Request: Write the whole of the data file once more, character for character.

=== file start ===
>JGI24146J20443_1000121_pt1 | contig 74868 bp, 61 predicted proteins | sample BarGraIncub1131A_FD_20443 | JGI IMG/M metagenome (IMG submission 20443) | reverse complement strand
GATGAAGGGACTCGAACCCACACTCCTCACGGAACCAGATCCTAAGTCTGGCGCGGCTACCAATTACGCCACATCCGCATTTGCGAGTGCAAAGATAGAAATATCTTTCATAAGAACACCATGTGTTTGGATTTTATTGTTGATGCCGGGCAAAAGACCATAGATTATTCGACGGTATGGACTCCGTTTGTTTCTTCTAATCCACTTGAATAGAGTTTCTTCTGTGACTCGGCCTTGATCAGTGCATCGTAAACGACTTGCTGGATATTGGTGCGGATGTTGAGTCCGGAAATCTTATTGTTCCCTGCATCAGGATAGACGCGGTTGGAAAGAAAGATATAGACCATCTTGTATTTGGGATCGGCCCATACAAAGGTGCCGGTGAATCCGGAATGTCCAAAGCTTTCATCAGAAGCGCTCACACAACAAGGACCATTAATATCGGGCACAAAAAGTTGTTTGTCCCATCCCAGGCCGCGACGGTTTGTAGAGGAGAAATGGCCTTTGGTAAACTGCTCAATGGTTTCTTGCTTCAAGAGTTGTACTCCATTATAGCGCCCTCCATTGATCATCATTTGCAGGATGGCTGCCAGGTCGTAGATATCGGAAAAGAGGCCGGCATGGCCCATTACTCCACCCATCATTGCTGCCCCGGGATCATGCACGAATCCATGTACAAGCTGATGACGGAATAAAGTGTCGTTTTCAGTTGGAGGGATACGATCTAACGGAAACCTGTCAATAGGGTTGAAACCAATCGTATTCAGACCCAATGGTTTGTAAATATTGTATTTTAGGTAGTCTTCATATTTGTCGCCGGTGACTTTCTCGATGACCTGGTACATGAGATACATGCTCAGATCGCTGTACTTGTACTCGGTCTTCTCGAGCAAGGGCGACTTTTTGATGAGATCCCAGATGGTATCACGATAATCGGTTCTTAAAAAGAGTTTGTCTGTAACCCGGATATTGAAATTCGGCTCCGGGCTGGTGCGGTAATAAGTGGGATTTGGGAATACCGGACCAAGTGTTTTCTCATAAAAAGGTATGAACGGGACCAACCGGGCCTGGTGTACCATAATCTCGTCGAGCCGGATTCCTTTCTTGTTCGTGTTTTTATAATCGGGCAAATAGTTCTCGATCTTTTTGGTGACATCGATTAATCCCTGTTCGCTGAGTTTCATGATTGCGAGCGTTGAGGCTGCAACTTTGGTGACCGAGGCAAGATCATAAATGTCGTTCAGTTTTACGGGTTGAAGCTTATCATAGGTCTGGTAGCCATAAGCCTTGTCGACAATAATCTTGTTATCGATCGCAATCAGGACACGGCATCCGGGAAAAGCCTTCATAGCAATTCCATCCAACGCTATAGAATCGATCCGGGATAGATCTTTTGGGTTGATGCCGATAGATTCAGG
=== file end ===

>JGI24146J20443_1000121_pt1 | contig 74868 bp, 61 predicted proteins | sample BarGraIncub1131A_FD_20443 | JGI IMG/M metagenome (IMG submission 20443) | reverse complement strand
GATGAAGGGACTCGAACCCACACTCCTCACGGAACCAGATCCTAAGTCTGGCGCGGCTACCAATTACGCCACATCCGCATTTGCGAGTGCAAAGATAGAAATATCTTTCATAAGAACACCATGTGTTTGGATTTTATTGTTGATGCCGGGCAAAAGACCATAGATTATTCGACGGTATGGACTCCGTTTGTTTCTTCTAATCCACTTGAATAGAGTTTCTTCTGTGACTCGGCCTTGATCAGTGCATCGTAAACGACTTGCTGGATATTGGTGCGGATGTTGAGTCCGGAAATCTTATTGTTCCCTGCATCAGGATAGACGCGGTTGGAAAGAAAGATATAGACCATCTTGTATTTGGGATCGGCCCATACAAAGGTGCCGGTGAATCCGGAATGTCCAAAGCTTTCATCAGAAGCGCTCACACAACAAGGACCATTAATATCGGGCACAAAAAGTTGTTTGTCCCATCCCAGGCCGCGACGGTTTGTAGAGGAGAAATGGCCTTTGGTAAACTGCTCAATGGTTTCTTGCTTCAAGAGTTGTACTCCATTATAGCGCCCTCCATTGATCATCATTTGCAGGATGGCTGCCAGGTCGTAGATATCGGAAAAGAGGCCGGCATGGCCCATTACTCCACCCATCATTGCTGCCCCGGGATCATGCACGAATCCATGTACAAGCTGATGACGGAATAAAGTGTCGTTTTCAGTTGGAGGGATACGATCTAACGGAAACCTGTCAATAGGGTTGAAACCAATCGTATTCAGACCCAATGGTTTGTAAATATTGTATTTTAGGTAGTCTTCATATTTGTCGCCGGTGACTTTCTCGATGACCTGGTACATGAGATACATGCTCAGATCGCTGTACTTGTACTCGGTCTTCTCGAGCAAGGGCGACTTTTTGATGAGATCCCAGATGGTATCACGATAATCGGTTCTTAAAAAGAGTTTGTCTGTAACCCGGATATTGAAATTCGGCTCCGGGCTGGTGCGGTAATAAGTGGGATTTGGGAATACCGGACCAAGTGTTTTCTCATAAAAAGGTATGAACGGGACCAACCGGGCCTGGTGTACCATAATCTCGTCGAGCCGGATTCCTTTCTTGTTCGTGTTTTTATAATCGGGCAAATAGTTCTCGATCTTTTTGGTGACATCGATTAATCCCTGTTCGCTGAGTTTCATGATTGCGAGCGTTGAGGCTGCAACTTTGGTGACCGAGGCAAGATCATAAATGTCGTTCAGTTTTACGGGTTGAAGCTTATCATAGGTCTGGTAGCCATAAGCCTTGTCGACAATAATCTTGTTATCGATCGCAATCAGGACACGGCATCCGGGAAAAGCCTTCATAGCAATTCCATCCAACGCTATAGAATCGATCCGGGATAGATCTTTTGGGTTGATGCCGATAGATTCAGG